The project in Senegal includes an assessment of the management of electronic waste in Senegal, recommendations for enhancing the viability of recycling and improve the organisation of the sector and the creation of jobs.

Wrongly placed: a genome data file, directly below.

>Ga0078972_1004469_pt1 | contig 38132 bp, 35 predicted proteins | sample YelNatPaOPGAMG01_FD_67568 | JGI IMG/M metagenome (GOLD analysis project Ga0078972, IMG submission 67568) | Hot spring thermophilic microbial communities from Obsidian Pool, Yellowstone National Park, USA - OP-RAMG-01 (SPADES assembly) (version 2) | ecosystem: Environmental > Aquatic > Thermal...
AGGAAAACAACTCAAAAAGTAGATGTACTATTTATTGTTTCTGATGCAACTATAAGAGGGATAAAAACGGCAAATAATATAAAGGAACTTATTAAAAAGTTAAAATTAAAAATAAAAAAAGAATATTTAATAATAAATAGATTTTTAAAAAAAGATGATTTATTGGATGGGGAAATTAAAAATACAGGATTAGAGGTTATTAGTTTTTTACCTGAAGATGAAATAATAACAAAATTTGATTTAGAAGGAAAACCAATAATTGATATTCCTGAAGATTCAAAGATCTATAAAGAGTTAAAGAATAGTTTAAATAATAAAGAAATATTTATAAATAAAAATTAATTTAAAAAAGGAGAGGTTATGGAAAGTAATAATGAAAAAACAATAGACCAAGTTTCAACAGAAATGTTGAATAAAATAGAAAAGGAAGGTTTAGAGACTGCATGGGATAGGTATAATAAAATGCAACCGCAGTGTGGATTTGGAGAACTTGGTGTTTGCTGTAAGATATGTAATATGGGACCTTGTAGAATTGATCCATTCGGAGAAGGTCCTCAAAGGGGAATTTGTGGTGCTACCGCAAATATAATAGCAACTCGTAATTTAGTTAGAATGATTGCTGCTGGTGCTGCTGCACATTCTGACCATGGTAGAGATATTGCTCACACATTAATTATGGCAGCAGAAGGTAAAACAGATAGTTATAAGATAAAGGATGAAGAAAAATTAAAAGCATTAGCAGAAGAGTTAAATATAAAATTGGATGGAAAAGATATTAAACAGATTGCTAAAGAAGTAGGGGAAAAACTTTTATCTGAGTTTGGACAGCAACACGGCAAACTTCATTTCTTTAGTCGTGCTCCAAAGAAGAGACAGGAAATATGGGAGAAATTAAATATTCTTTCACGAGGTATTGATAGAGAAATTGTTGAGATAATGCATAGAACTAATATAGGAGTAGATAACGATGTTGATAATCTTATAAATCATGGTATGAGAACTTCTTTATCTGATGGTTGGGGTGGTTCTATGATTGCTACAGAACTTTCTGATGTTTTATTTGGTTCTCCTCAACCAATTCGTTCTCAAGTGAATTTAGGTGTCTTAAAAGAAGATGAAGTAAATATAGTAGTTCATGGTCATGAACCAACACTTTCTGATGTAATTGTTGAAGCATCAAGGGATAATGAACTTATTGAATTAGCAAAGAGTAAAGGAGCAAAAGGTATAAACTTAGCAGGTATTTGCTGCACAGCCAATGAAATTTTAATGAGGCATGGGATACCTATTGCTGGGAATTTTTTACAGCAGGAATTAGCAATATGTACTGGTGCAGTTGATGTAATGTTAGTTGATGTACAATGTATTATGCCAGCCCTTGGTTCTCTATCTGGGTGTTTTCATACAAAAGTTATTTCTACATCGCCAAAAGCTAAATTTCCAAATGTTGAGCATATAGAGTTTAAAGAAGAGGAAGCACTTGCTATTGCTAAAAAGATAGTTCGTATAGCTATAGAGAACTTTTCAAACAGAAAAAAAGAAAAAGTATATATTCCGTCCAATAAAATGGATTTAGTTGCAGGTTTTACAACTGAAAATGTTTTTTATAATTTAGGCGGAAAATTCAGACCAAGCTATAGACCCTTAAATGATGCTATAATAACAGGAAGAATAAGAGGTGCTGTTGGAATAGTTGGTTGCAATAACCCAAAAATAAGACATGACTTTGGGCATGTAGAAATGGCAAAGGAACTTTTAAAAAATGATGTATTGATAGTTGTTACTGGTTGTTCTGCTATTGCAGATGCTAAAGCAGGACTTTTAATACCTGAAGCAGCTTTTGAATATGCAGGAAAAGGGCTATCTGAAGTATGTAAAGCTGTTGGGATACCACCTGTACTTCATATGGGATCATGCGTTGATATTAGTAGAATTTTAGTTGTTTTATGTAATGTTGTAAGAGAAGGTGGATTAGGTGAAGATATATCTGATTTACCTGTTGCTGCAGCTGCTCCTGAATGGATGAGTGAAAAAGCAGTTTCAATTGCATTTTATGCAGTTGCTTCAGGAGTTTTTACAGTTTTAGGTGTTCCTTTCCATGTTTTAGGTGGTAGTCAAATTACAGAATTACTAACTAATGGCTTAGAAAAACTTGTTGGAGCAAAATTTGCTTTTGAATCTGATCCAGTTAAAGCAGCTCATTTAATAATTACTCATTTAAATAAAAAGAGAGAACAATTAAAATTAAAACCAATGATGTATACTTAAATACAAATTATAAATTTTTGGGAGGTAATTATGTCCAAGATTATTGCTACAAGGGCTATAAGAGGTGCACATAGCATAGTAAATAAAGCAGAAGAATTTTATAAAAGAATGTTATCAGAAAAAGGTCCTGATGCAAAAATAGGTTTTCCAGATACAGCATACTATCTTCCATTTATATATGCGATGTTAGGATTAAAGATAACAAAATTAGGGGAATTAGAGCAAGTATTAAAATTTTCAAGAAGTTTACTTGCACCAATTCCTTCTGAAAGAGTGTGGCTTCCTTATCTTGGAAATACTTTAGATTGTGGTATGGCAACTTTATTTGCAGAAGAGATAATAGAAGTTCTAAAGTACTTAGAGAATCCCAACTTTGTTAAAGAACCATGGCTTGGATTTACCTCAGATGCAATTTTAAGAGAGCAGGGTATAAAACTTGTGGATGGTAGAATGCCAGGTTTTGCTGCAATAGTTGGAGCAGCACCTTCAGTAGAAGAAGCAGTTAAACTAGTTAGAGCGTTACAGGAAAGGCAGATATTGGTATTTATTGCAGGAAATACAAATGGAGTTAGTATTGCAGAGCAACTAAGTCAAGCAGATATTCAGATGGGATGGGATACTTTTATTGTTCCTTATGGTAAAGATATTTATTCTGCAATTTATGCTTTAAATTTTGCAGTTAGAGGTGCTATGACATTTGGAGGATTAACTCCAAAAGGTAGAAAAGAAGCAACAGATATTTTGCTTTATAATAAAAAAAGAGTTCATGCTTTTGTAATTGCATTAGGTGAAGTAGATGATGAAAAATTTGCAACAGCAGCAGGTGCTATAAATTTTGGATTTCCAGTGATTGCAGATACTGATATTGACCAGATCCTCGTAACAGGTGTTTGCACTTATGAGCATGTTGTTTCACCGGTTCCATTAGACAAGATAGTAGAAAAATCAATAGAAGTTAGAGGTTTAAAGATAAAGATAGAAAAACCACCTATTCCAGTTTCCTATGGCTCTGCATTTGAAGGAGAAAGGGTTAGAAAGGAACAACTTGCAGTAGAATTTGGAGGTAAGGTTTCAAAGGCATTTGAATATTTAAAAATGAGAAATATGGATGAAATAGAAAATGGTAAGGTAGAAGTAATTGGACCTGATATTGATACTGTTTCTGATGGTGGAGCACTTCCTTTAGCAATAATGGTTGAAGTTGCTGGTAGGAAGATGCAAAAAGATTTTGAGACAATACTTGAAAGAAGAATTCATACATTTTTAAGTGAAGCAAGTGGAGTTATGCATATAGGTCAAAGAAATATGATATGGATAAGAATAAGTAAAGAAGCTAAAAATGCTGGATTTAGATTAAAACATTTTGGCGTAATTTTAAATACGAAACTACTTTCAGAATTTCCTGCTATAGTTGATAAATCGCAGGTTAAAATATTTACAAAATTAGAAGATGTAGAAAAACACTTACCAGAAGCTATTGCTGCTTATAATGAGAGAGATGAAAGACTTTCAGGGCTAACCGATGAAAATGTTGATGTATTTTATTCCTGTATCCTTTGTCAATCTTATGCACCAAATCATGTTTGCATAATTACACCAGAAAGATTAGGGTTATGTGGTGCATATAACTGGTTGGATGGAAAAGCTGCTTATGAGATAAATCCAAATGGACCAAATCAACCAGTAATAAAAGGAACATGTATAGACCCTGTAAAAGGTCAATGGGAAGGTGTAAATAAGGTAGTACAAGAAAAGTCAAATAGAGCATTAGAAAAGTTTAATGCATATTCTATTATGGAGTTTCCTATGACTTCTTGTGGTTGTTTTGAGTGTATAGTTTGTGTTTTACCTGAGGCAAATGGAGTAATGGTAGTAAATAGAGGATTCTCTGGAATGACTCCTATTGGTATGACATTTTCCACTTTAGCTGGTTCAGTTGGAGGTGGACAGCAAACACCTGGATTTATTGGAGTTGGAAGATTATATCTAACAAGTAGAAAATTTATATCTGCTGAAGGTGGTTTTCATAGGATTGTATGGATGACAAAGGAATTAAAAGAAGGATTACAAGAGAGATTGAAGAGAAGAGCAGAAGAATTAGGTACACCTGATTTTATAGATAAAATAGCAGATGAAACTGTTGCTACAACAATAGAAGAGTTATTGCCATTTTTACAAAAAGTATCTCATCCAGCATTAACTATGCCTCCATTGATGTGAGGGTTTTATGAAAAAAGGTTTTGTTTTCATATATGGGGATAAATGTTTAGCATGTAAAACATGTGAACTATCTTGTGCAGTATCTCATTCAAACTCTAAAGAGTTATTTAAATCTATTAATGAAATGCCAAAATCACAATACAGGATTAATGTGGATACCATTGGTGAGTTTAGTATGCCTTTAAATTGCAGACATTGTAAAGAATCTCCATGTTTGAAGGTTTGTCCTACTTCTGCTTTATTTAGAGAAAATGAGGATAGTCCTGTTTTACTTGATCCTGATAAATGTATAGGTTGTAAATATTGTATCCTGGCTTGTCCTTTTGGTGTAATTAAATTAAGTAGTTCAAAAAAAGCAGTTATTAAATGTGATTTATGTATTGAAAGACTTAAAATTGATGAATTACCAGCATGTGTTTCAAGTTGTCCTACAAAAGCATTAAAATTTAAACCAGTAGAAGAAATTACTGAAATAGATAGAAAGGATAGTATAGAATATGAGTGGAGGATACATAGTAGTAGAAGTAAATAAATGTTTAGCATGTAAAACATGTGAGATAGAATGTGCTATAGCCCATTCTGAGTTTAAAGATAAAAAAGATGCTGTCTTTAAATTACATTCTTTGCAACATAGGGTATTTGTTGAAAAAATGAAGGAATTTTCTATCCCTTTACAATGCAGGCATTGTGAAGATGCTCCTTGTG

While the study takes a national view on policy affecting e-waste in Senegal, its main focus will be on the capital Dakar. It focuses on desktop PCs, notebooks and printers, mobile phones and television sets. Through data analysis, a literature review, field visits and interviews, as well as a series of stakeholder workshops, the study aims to define the most relevant stakeholders, to map e-waste flows and stocks in the capital, and to identify formal and informal actors in the e-waste recovery and recycling chain. Amongst other things, it will look into the consequence of massive imports of second hand computers for the development of the country, and assess the social, economic and environmental impacts, including health and safety issues for e-waste recyclers. Early assessments suggest that while the Senegalese authorities are aware of the e-waste challenge, mechanisms to deal effectively with e-waste, including policy mechanisms, are not yet in place. Moreover, while e-waste recycling is largely left up to the informal sector in many developing nations, it seems that many electronic parts are simply dumped and that only some basic fractions are recovered. Finally, the study seeks to develop a roadmap for Senegal to deal with the e-waste challenge lying ahead and to propose the big lines for a pilot dismantling plant to be implemented in the capital.